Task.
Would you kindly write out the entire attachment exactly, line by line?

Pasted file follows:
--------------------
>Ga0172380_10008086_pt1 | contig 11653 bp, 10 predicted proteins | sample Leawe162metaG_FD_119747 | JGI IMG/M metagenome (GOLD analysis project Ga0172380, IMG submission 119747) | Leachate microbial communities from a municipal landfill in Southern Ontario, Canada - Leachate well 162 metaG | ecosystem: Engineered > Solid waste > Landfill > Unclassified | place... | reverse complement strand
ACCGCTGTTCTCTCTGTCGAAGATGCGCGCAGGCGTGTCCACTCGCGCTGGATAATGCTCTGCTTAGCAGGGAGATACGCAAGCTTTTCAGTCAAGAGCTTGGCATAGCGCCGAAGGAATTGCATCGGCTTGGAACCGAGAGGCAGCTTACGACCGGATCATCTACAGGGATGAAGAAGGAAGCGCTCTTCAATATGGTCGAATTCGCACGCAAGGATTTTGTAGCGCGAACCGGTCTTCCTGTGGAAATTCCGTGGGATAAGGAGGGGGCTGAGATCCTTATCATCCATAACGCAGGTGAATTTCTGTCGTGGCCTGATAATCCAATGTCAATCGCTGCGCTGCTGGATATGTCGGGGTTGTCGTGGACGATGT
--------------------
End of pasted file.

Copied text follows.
>Ga0172380_10008086_pt1 | contig 11653 bp, 10 predicted proteins | sample Leawe162metaG_FD_119747 | JGI IMG/M metagenome (GOLD analysis project Ga0172380, IMG submission 119747) | Leachate microbial communities from a municipal landfill in Southern Ontario, Canada - Leachate well 162 metaG | ecosystem: Engineered > Solid waste > Landfill > Unclassified | place... | reverse complement strand
ACCGCTGTTCTCTCTGTCGAAGATGCGCGCAGGCGTGTCCACTCGCGCTGGATAATGCTCTGCTTAGCAGGGAGATACGCAAGCTTTTCAGTCAAGAGCTTGGCATAGCGCCGAAGGAATTGCATCGGCTTGGAACCGAGAGGCAGCTTACGACCGGATCATCTACAGGGATGAAGAAGGAAGCGCTCTTCAATATGGTCGAATTCGCACGCAAGGATTTTGTAGCGCGAACCGGTCTTCCTGTGGAAATTCCGTGGGATAAGGAGGGGGCTGAGATCCTTATCATCCATAACGCAGGTGAATTTCTGTCGTGGCCTGATAATCCAATGTCAATCGCTGCGCTGCTGGATATGTCGGGGTTGTCGTGGACGATGT